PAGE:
You may not realize, but you actually have two questions here.
Question number 1 is this:
Can birds raise younglings that are not their own?
The answer is yes. We call this Brood parasitism, and it occurs in several species of birds.
There is both intraspecific (between members of the same species) and interspecific (between members of different species) brood parasitism. I believe you want to know about interspecific brood parasitism.
By far the most famous examples are the cuckoos (Family Cuculidae). Some species of cuckoos are obligate parasites, meaning that they only reproduce laying eggs in other birds' nests.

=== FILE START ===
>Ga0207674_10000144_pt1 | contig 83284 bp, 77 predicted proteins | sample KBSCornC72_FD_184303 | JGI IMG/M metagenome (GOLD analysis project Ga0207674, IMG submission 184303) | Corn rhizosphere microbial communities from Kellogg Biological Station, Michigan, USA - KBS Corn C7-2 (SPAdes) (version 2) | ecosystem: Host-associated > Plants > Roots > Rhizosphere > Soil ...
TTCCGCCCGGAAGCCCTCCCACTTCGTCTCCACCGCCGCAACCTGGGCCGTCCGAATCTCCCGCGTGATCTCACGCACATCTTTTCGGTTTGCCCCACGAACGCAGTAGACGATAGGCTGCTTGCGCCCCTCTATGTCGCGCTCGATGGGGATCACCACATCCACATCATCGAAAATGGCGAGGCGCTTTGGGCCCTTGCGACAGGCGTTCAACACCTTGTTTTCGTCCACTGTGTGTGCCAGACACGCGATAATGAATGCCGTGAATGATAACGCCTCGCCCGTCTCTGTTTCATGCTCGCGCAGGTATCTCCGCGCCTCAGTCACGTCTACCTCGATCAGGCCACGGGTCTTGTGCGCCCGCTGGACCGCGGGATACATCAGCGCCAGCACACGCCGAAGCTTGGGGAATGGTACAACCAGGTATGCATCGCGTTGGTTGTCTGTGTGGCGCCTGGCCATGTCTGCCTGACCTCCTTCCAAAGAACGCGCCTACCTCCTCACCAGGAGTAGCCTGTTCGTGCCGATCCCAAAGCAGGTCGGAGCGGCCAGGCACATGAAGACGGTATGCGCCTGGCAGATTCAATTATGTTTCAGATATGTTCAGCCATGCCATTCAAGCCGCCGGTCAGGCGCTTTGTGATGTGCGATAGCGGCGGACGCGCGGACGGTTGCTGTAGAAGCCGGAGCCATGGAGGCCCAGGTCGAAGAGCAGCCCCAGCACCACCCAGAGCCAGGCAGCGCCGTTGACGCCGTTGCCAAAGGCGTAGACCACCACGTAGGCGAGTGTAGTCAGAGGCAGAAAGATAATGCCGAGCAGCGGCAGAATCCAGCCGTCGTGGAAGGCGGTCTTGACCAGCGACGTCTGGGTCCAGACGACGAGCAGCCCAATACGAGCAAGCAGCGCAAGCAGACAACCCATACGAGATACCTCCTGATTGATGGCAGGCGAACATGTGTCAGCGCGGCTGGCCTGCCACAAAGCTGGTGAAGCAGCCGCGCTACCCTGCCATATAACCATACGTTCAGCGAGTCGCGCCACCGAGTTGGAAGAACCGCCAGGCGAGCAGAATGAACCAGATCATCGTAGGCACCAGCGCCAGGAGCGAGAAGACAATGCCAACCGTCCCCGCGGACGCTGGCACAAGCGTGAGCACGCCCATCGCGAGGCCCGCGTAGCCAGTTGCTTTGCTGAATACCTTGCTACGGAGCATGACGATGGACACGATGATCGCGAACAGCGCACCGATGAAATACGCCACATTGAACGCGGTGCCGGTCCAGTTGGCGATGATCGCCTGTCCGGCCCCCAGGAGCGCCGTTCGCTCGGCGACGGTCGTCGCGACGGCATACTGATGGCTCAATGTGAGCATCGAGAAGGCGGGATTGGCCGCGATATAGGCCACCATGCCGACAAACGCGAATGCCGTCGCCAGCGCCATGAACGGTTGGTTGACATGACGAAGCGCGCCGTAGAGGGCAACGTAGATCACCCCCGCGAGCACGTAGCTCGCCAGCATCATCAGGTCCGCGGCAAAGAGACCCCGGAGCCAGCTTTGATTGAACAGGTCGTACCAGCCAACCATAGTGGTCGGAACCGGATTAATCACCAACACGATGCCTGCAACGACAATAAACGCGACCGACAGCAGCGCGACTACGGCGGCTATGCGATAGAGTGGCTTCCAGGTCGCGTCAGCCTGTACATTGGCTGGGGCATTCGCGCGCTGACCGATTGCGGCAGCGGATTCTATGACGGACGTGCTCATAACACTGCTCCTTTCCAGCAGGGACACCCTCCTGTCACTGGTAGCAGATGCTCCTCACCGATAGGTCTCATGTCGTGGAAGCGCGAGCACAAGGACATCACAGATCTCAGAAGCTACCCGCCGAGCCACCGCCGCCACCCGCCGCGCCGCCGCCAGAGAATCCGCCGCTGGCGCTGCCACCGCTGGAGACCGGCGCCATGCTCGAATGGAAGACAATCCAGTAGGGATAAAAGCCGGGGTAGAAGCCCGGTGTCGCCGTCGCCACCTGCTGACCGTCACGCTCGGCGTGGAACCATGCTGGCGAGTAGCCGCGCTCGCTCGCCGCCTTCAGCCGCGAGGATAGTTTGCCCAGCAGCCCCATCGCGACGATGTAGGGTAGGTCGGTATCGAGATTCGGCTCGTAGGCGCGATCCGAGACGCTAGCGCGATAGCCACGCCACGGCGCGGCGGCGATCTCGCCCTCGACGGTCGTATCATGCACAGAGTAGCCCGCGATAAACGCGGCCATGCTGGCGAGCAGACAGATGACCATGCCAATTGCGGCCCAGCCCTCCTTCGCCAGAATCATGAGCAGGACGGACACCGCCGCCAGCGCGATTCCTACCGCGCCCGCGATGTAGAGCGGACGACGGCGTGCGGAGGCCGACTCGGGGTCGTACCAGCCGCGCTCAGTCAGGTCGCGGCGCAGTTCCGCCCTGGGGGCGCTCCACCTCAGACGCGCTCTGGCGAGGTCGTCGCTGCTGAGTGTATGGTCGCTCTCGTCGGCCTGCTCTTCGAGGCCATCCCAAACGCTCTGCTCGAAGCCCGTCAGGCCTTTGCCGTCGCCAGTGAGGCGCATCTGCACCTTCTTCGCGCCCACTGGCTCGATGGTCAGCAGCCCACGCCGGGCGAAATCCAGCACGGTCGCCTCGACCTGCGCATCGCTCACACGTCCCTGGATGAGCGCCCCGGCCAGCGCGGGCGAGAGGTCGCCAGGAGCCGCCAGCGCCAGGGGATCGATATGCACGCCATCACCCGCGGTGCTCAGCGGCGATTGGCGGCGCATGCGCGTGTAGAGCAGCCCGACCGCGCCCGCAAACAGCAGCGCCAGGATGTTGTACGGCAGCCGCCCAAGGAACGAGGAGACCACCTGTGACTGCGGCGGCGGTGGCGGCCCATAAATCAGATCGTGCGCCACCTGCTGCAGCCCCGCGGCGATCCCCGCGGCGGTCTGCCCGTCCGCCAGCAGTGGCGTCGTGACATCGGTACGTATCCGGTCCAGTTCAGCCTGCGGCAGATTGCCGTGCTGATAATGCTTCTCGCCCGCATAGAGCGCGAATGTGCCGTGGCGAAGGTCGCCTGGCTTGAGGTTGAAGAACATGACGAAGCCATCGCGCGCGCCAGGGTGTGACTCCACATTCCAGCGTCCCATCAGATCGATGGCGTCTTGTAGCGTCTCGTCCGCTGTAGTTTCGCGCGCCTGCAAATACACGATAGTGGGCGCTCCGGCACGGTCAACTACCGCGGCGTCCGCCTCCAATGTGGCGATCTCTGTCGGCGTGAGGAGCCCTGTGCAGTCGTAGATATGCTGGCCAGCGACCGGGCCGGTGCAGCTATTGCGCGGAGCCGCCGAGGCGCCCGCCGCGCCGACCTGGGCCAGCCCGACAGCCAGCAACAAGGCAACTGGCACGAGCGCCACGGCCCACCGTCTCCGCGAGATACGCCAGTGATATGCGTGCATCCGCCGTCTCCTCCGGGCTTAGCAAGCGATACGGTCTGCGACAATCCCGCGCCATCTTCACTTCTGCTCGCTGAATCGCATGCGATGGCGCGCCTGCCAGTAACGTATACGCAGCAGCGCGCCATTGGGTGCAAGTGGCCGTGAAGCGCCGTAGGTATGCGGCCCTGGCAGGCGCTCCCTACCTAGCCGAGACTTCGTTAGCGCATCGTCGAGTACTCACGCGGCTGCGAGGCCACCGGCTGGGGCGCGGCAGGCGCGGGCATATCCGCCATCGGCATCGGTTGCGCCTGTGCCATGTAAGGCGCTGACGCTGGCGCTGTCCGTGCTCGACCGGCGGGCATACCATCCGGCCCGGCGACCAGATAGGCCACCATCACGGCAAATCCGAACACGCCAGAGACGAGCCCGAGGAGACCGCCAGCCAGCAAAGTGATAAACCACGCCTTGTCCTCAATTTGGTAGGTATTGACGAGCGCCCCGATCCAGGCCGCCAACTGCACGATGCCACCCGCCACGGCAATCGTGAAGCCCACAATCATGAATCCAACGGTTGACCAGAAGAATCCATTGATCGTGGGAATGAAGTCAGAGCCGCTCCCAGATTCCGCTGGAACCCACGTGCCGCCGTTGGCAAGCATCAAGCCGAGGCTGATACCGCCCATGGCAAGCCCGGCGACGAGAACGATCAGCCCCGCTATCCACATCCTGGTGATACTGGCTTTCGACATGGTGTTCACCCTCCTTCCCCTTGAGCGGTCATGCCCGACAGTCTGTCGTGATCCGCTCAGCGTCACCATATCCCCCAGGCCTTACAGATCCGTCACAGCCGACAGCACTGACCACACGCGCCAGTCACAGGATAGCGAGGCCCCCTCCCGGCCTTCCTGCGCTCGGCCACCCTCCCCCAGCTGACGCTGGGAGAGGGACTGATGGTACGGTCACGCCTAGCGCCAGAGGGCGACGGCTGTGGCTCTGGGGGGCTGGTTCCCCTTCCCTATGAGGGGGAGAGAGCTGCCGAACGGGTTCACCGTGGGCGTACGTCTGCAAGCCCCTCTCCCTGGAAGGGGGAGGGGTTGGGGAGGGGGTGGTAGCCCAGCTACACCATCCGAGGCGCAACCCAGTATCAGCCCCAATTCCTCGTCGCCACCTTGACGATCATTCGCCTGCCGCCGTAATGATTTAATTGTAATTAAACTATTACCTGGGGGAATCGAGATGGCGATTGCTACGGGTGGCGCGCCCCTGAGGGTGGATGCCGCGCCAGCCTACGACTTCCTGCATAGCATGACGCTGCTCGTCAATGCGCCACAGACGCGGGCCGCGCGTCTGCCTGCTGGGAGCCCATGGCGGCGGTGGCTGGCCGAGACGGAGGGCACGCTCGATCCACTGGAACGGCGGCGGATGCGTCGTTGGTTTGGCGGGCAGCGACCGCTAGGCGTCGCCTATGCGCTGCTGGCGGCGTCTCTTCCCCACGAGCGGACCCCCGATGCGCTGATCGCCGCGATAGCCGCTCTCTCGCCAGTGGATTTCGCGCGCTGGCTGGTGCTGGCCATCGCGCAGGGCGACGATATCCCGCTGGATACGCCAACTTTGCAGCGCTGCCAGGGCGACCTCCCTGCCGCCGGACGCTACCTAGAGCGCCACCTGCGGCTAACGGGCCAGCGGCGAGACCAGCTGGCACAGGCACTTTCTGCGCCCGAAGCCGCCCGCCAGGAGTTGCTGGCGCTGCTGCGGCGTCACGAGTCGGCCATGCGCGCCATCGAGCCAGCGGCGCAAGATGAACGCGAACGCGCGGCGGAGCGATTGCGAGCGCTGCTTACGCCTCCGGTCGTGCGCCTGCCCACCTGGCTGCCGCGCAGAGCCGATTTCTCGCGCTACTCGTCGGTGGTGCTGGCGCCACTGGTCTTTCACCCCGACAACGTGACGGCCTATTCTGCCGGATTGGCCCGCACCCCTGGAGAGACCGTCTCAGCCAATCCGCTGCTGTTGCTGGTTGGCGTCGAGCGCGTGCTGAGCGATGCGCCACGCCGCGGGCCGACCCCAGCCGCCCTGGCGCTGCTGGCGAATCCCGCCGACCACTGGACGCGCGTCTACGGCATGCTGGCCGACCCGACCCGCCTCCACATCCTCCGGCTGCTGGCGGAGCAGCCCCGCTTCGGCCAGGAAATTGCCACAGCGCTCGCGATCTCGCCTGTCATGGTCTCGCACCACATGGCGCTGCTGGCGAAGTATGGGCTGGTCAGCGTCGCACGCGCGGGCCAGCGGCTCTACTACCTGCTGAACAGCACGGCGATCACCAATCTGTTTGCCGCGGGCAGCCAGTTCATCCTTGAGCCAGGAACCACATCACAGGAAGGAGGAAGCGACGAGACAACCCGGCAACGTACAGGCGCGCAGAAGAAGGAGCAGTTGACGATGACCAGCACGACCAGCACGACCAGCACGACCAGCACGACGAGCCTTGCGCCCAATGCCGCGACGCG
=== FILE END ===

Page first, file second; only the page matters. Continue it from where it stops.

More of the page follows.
It's very funny (for us, probably not for the host) the fact that sometimes the young parasite is way bigger than the host mum:
A Eurasian reed warbler raising a common cuckoo. Source: Wikipedia
Then, we come to your question number 2, which is different:
If a scientist were to move a chickadee or pigeon egg from one nest to another, would the new bird (second mother) in the new nest incubate or raise the youngling?
The answer here depends on several factors, mainly the species involved.
For species that suffer broad parasitism, there is egg-rejection if the parasite egg is somehow different. If you look at the adaptations to parasitism in the Wikipedia link I shared, you're gonna see that "among specialist avian brood parasites, mimetic eggs are a nearly universal adaptation".
However, species that don't suffer broad parasitism are more prone to accept egg transfer (see @bshane comment here).